Thanks to volunteer Joe Distelheim of Hilton Head Island for sharing the story of Annemarie Neubecker, Literacy Volunteers of the Lowcountry's 2013 Volunteer Tutor of the Year.
"Passion for Teaching"By Joe Distelheim
Just a few years ago, Annemarie Neubecker was capping her career in international education by helping an entire country shape its education policy. These days, she's helping people from more than a dozen countries improve their English right here.
Like most of the other 150 or so people who offer their service as tutors with the Literacy Volunteers of the Lowcountry, she trades the time she gives for the satisfaction she takes from helping adults change their lives.
She brings a lifetime of training and experience to the task, capped by service as a consultant to the education ministry of the United Arab Emirates. But that's not why LVL recently named her its Volunteer Tutor of the Year.
In her less than three years with LVL, she's helped train other tutors, prepared lesson plans and curriculum, and taught English as a second language two evenings a week at the organization's Bluffton headquarters. And she's done so, says her former LVL coordinator, Deborah Wessel, with an uncommon verve.
"The students love her," said Wessel, "because she has a passion for teaching. She's very, very positive -- always smiling."
Neubecker's enthusiasm is genuine.
"My dream was always to teach adults to read," she said. "I'd tell my husband, 'when I retire ...' I thought if we helped adults, it would do so much for the family."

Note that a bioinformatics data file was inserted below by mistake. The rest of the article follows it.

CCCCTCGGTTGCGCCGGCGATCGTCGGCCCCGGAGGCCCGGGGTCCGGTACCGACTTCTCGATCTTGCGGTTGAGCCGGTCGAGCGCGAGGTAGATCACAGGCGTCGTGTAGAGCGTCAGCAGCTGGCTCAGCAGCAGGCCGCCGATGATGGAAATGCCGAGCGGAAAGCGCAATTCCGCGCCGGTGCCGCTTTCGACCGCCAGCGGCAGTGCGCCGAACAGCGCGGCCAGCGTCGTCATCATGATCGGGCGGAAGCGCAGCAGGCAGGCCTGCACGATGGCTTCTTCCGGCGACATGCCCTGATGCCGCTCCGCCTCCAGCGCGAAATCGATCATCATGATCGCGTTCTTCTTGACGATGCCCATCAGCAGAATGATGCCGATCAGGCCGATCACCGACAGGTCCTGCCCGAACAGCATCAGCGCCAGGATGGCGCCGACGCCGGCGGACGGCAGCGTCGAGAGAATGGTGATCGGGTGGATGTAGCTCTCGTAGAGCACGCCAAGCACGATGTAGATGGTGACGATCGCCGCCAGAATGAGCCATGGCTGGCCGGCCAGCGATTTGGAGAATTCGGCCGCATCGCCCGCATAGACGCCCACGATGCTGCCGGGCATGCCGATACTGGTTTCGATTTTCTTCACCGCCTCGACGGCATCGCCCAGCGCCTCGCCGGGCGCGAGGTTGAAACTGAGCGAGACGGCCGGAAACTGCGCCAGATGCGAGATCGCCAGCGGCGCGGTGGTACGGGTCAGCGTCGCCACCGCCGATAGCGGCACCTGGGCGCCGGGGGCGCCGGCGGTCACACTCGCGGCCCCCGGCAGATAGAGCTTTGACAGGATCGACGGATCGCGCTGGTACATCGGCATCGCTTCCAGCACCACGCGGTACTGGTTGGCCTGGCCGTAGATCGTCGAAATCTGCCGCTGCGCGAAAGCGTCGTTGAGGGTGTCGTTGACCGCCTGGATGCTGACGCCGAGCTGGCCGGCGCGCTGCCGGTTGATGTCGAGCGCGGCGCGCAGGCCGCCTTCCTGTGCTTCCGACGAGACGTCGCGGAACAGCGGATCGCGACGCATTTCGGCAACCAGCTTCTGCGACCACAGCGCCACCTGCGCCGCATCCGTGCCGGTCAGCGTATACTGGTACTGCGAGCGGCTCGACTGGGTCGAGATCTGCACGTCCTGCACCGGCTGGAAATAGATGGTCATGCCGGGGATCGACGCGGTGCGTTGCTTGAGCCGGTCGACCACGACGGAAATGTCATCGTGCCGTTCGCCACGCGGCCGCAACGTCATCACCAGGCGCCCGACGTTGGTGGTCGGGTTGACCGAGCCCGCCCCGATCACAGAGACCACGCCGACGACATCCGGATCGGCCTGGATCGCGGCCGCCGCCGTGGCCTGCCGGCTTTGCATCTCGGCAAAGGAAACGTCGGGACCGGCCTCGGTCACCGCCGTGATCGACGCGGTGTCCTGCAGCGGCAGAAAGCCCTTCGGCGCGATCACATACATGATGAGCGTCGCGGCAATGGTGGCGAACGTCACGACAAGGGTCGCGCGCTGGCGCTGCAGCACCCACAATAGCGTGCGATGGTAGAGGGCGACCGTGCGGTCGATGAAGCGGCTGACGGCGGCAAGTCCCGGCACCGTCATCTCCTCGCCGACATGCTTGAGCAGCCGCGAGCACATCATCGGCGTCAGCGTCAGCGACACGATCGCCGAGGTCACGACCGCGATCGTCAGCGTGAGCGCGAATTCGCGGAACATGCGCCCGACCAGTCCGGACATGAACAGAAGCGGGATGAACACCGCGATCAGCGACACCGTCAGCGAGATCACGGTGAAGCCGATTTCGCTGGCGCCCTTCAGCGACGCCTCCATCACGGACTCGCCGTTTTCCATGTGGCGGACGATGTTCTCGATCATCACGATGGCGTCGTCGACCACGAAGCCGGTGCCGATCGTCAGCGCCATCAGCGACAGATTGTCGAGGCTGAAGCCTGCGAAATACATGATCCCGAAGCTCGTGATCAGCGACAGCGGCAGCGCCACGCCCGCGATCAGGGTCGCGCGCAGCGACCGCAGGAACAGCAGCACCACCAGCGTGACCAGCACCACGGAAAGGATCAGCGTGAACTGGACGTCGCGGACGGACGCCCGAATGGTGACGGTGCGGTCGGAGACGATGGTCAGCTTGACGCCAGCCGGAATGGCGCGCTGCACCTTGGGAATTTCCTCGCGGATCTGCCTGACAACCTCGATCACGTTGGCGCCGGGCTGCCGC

Now she is retired, but hardly sedentary. She and her husband, Gary Moore, also a consultant, live in Moss Creek and have become active in the area. She's an avid tennis player and incoming president of the Okatie Rotary Club.
And she teaches English to immigrants, generally people who attend the two-hour evening classes after working all day. She teaches English language beginners, the most challenging level, in classes that have as many as 15 students.
LVL's English Literacy students are predominantly Hispanic. Neubecker doesn't speak Spanish, but said, "Maybe that's an advantage, because I can't use it as a crutch."
"I push them about speaking right from the start," she said. "I try to blend reading, writing, listening and speaking." She takes pleasure in thinking of activities that make learning fun, and in watching her class jell and the students become friends with each other.
It works. "She's a wonderful and dedicated tutor," Wessel said. "She imparts a love for learning. She lights up a room."
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